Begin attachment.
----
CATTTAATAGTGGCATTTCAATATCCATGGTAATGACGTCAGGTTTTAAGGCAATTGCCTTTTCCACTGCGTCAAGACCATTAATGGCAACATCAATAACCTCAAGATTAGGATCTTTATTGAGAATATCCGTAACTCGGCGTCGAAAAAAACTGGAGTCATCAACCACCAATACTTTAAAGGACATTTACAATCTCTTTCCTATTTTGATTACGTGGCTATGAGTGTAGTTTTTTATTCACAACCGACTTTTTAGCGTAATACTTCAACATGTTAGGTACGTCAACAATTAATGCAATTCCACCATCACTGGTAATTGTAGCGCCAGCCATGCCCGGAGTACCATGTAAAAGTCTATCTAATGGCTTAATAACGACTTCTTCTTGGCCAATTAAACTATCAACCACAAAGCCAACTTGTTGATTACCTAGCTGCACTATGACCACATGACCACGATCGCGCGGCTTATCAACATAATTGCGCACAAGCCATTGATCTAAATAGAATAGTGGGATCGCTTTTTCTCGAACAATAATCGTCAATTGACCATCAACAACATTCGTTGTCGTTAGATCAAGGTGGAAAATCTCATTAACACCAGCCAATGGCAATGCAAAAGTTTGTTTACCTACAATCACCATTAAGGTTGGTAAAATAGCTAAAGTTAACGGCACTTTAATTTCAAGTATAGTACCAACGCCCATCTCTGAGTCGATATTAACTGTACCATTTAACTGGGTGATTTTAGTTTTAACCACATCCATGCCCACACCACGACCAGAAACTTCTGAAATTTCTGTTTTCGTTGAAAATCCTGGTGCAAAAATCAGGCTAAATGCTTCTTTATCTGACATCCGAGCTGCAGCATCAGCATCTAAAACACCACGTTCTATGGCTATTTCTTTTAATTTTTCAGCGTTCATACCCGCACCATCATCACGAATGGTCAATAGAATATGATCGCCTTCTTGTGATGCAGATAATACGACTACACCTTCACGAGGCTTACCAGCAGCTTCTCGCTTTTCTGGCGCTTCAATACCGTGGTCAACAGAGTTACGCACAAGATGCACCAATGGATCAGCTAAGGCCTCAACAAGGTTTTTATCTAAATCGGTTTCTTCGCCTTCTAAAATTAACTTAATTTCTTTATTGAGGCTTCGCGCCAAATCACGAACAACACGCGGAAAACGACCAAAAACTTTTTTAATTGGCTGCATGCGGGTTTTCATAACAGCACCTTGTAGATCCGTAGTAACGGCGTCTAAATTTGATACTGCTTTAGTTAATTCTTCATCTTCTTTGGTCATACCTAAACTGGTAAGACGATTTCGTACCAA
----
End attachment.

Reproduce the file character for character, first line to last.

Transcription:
CATTTAATAGTGGCATTTCAATATCCATGGTAATGACGTCAGGTTTTAAGGCAATTGCCTTTTCCACTGCGTCAAGACCATTAATGGCAACATCAATAACCTCAAGATTAGGATCTTTATTGAGAATATCCGTAACTCGGCGTCGAAAAAAACTGGAGTCATCAACCACCAATACTTTAAAGGACATTTACAATCTCTTTCCTATTTTGATTACGTGGCTATGAGTGTAGTTTTTTATTCACAACCGACTTTTTAGCGTAATACTTCAACATGTTAGGTACGTCAACAATTAATGCAATTCCACCATCACTGGTAATTGTAGCGCCAGCCATGCCCGGAGTACCATGTAAAAGTCTATCTAATGGCTTAATAACGACTTCTTCTTGGCCAATTAAACTATCAACCACAAAGCCAACTTGTTGATTACCTAGCTGCACTATGACCACATGACCACGATCGCGCGGCTTATCAACATAATTGCGCACAAGCCATTGATCTAAATAGAATAGTGGGATCGCTTTTTCTCGAACAATAATCGTCAATTGACCATCAACAACATTCGTTGTCGTTAGATCAAGGTGGAAAATCTCATTAACACCAGCCAATGGCAATGCAAAAGTTTGTTTACCTACAATCACCATTAAGGTTGGTAAAATAGCTAAAGTTAACGGCACTTTAATTTCAAGTATAGTACCAACGCCCATCTCTGAGTCGATATTAACTGTACCATTTAACTGGGTGATTTTAGTTTTAACCACATCCATGCCCACACCACGACCAGAAACTTCTGAAATTTCTGTTTTCGTTGAAAATCCTGGTGCAAAAATCAGGCTAAATGCTTCTTTATCTGACATCCGAGCTGCAGCATCAGCATCTAAAACACCACGTTCTATGGCTATTTCTTTTAATTTTTCAGCGTTCATACCCGCACCATCATCACGAATGGTCAATAGAATATGATCGCCTTCTTGTGATGCAGATAATACGACTACACCTTCACGAGGCTTACCAGCAGCTTCTCGCTTTTCTGGCGCTTCAATACCGTGGTCAACAGAGTTACGCACAAGATGCACCAATGGATCAGCTAAGGCCTCAACAAGGTTTTTATCTAAATCGGTTTCTTCGCCTTCTAAAATTAACTTAATTTCTTTATTGAGGCTTCGCGCCAAATCACGAACAACACGCGGAAAACGACCAAAAACTTTTTTAATTGGCTGCATGCGGGTTTTCATAACAGCACCTTGTAGATCCGTAGTAACGGCGTCTAAATTTGATACTGCTTTAGTTAATTCTTCATCTTCTTTGGTCATACCTAAACTGGTAAGACGATTTCGTACCAA